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Draw an egg

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Happy Easter everyone! Here’s a handy way to draw an egg shape using maths.

You will need

• Pin board, or several sheets of corrugated cardboard
• 3 drawing pins
• String
• Pen or pencil
• Paper
• Coloured pencils for decorating
• Scissors

What to do

1. Draw 3 dots on the paper in the shape of a T. Make the stem of the T around 12 cm, and each arm of the top of the T around 4 cm.
2. Put the paper on the pin board, and push pins through the 3 dots.

Cut a length of string, and make a loop that fits around the pins with only a little slack in it.

3. Put a pen in the loop, and pull it out until the string goes tight.
4. Keeping the string tight, move the pen around the pins.
5. Congratulations! You have drawn an egg shape. Now you can decorate it.

What’s happening?

An egg is a very strange shape. It’s like an oval, but it’s slightly rounder at the bottom, and pointier at the top. It is symmetrical when rotated on its end, or flipped left to right (or right to left). It is also a very hard shape to draw by hand because it is so close to an oval.

If you use the technique above, but you only use two drawing pins, then you get an ellipse. Every orbit of every planet in our Solar System is in the shape of an ellipse. Perhaps surprisingly, the Sun is not located at the centre (between the pins), but at one of the pins!

When you use three pins, the pen is always between just two of the pins. The third pin is just holding the slack of the string. So you’re actually drawing parts of three different ellipses, joined together. When you draw one side of the egg, you get an ellipse around the top pin and a side pin, and when you do the bottom, you get an ellipse from the two side pins.

There are many different mathematical equations that describe the shape of an egg. Eggs are not all the same shape, so no equation describes all eggs perfectly.

Why are eggs egg-shaped?

Eggs do not start out egg shaped. While they are forming inside the chicken, they are very round, and they don’t have a shell. When the egg is almost ready, the chicken pushes it towards the end of the oviduct (the tube that eggs travel down to get out of the chicken). The squeezing makes the egg into an egg shape. While it is being pushed, the egg grows a shell around itself!

Luckily, the egg shape has a lot of benefits. The top of an egg is a small dome shape, and the bottom of an egg is a larger dome. Domes are very strong shapes. They distribute force from the top evenly throughout their structure. The strength of the shape means that the material used to make a dome doesn’t have to be very thick.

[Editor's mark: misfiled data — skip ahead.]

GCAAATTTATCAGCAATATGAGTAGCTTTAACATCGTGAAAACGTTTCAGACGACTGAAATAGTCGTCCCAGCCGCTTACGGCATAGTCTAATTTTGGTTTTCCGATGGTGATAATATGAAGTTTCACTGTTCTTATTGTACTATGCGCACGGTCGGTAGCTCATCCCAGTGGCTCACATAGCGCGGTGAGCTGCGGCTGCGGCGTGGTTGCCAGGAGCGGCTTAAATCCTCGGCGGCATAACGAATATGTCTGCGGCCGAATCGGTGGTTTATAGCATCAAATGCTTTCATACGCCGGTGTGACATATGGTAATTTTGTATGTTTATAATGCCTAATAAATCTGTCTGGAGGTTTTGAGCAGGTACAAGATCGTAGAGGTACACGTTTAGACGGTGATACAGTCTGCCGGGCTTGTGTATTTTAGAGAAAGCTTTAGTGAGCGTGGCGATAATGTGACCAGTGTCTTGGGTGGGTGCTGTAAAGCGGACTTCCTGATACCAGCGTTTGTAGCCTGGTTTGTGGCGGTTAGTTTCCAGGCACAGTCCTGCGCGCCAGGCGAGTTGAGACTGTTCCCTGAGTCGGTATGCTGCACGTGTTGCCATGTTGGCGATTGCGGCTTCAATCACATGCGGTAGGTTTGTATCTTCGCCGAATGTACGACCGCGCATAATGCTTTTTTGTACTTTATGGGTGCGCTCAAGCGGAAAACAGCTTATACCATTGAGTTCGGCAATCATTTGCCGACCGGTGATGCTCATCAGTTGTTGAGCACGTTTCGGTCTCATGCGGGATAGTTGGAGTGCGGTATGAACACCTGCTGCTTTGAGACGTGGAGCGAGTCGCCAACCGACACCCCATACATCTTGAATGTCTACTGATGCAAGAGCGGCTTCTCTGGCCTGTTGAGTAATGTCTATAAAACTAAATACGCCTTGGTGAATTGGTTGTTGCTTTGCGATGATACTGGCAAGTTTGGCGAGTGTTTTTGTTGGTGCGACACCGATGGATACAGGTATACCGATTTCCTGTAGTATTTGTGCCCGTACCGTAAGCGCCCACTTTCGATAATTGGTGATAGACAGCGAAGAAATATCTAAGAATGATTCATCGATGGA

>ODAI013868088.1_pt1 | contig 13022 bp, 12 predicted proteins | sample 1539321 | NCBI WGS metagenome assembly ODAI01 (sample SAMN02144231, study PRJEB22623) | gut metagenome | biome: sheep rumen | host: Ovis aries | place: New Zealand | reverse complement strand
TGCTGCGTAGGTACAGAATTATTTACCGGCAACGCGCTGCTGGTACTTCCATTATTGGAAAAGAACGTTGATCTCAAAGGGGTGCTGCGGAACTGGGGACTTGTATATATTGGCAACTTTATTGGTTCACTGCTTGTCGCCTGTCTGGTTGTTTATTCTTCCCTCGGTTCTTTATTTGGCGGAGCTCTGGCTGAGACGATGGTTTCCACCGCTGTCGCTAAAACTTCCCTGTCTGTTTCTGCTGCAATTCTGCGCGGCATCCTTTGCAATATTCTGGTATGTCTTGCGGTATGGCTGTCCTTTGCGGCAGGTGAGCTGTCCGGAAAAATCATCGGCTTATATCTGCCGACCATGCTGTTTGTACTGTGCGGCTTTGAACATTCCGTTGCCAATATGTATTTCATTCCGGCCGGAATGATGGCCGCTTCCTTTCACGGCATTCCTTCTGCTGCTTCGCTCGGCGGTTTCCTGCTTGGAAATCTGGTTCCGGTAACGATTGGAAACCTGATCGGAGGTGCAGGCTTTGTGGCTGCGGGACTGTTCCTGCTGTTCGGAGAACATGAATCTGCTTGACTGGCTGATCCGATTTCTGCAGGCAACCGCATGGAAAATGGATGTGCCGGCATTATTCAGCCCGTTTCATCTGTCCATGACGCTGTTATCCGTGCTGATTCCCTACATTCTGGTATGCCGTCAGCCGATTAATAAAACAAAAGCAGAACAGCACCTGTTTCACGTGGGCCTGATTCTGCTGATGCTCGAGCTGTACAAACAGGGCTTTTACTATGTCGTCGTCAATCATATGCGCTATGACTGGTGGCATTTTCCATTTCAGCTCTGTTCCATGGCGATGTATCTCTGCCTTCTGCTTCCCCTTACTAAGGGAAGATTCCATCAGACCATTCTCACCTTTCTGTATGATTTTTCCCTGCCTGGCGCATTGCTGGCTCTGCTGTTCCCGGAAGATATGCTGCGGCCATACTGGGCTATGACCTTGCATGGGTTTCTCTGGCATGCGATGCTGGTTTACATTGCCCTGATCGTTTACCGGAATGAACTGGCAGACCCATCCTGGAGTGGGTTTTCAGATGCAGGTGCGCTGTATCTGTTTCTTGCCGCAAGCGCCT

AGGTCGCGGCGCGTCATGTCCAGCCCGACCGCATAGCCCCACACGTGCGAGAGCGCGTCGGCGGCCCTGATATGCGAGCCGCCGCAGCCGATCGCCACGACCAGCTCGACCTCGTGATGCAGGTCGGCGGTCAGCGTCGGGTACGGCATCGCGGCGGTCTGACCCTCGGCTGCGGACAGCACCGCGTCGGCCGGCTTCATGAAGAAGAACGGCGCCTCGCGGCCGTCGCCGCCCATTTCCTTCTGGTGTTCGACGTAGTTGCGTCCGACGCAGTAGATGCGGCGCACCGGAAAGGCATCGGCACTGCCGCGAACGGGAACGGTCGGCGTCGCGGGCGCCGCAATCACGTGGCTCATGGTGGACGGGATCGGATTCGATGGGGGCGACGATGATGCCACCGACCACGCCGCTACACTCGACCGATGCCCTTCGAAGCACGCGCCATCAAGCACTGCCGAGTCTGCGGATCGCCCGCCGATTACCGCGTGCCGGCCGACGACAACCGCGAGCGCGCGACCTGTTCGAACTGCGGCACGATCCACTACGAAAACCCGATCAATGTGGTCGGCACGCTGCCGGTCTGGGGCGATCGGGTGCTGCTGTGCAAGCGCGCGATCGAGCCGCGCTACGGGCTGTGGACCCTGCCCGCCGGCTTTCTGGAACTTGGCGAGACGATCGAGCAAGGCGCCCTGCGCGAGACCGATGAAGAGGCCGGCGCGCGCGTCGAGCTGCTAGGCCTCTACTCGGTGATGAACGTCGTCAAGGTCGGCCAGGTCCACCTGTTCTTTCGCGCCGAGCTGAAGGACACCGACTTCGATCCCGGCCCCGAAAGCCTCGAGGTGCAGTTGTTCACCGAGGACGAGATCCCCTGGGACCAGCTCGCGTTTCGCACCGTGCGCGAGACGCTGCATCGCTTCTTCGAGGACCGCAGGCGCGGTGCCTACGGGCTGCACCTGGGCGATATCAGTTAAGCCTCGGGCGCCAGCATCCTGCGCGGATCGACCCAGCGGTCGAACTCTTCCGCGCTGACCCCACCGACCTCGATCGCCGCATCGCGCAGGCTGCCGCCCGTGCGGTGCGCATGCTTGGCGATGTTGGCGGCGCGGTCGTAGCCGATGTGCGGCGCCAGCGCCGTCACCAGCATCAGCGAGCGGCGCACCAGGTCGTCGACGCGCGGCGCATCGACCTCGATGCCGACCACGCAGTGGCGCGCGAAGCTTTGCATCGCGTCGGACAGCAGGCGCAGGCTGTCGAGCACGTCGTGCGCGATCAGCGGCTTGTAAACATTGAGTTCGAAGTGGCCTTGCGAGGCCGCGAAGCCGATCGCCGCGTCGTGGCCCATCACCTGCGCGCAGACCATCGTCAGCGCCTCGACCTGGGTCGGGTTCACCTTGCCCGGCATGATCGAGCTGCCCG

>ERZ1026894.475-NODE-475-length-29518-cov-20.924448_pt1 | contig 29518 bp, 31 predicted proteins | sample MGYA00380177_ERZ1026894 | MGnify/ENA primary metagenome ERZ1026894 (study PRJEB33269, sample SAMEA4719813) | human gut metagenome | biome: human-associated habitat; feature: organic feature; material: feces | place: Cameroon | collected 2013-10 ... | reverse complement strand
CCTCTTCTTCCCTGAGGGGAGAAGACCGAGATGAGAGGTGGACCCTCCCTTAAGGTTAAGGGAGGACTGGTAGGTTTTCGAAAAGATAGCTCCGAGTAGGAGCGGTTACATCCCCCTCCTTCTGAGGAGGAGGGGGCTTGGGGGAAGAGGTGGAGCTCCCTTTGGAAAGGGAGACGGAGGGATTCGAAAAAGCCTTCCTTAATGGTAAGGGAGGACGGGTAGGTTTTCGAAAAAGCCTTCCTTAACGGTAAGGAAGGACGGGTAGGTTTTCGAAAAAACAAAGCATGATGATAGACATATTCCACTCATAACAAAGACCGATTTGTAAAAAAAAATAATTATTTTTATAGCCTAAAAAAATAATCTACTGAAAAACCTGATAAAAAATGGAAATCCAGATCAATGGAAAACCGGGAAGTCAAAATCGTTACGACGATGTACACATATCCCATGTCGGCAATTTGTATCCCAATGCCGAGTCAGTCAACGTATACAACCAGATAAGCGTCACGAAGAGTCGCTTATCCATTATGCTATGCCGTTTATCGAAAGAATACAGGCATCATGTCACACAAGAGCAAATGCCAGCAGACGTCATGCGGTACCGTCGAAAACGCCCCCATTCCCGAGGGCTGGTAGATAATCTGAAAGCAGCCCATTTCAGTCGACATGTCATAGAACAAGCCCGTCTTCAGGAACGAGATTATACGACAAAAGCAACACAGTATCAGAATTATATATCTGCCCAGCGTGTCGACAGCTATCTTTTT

Eggs are very strong if you push on them from all directions evenly because they are made of domes. Chickens are soft, and nests are soft, so the pressure of the chicken is even over the whole surface of the egg. This means chickens can sit on eggs without breaking them. If eggs were a different shape, the shell would have to be a lot thicker or they would break when the chicken sat on them. If eggshells were thicker, the chicks would have a hard time breaking out of them when they hatch.

Eggs also have another interesting property. They can roll, but they don’t roll away very far. Eggs tend to rest a bit towards their pointy ends. They are wider towards the round end and skinnier towards the pointy end, so the egg acts like a cone, and rolls around in a circle. This way, if an egg gets bumped, it doesn’t get lost, or fall out of a nest in a tree.

Birds that lay their eggs in holes tend to have rounder eggs than those that lay them in nests in trees or on top of cliffs. Eggs in a hole don’t have anywhere to roll away to, so they don’t need to be as pointy.

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2 responses

1. John Gilder

the diagram and comment “The egg shape is made of three ellipses” is wrong. The egg shape is made of sections of 6 ellipses which merge smoothly, not at angles as in in the diagram. Each pair of pins determine two elliptical sections which use different string lengths, hence 6 sections.

1. David

Yup, you’re right! the other three ellipses smooth over the gaps between the three main ones. You’re tracing one of these extra ellipses whenever the string is only touching two pins.

I didn’t include them in the diagram or the explanation for simplicity’s sake. Another three large ellipses would make that diagram very messy!

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